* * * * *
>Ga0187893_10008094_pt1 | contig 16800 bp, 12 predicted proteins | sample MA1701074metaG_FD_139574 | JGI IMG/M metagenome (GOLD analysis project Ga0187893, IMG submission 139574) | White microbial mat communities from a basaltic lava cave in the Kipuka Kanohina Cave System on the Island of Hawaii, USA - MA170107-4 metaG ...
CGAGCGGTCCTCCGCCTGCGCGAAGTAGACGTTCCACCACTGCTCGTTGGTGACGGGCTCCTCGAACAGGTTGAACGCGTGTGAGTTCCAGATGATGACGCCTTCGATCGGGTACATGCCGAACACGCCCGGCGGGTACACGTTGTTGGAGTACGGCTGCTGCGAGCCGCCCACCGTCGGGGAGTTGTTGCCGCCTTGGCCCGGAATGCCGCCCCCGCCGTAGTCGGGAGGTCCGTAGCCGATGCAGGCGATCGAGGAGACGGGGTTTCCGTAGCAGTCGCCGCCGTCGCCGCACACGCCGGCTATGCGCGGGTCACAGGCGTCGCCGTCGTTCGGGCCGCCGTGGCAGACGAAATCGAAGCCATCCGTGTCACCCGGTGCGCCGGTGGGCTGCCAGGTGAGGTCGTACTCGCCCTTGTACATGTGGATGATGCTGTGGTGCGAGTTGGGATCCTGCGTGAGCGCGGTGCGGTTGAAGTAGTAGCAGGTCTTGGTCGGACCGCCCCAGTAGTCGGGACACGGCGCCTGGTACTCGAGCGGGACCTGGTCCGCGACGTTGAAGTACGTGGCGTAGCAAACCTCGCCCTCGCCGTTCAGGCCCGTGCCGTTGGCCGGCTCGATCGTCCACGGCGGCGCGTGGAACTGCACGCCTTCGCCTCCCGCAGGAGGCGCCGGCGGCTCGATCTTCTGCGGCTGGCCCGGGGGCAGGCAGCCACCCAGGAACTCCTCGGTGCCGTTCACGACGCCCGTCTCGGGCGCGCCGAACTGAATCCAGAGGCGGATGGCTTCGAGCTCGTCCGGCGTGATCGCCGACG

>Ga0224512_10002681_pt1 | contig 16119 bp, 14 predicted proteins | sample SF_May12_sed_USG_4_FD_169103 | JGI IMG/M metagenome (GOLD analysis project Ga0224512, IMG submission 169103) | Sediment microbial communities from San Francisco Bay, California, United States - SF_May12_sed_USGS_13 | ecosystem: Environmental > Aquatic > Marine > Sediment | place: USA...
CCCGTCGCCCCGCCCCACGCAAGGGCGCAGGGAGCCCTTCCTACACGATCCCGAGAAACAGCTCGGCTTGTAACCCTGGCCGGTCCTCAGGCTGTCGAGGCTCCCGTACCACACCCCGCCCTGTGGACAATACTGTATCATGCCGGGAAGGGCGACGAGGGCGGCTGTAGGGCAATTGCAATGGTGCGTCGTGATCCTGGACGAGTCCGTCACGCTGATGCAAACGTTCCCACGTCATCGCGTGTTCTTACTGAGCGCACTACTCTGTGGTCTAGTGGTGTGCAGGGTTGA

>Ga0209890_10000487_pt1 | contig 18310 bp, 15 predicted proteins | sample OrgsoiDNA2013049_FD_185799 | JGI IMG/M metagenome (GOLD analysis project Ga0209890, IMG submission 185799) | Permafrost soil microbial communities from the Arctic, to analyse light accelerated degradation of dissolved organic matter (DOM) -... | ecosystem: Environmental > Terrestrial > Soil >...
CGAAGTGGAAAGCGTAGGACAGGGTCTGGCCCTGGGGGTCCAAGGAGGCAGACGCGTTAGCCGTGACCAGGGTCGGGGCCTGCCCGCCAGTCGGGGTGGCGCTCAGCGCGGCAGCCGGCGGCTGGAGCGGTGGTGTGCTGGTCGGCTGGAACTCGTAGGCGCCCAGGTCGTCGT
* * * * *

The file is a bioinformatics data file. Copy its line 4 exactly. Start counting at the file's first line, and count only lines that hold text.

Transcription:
CCCGTCGCCCCGCCCCACGCAAGGGCGCAGGGAGCCCTTCCTACACGATCCCGAGAAACAGCTCGGCTTGTAACCCTGGCCGGTCCTCAGGCTGTCGAGGCTCCCGTACCACACCCCGCCCTGTGGACAATACTGTATCATGCCGGGAAGGGCGACGAGGGCGGCTGTAGGGCAATTGCAATGGTGCGTCGTGATCCTGGACGAGTCCGTCACGCTGATGCAAACGTTCCCACGTCATCGCGTGTTCTTACTGAGCGCACTACTCTGTGGTCTAGTGGTGTGCAGGGTTGA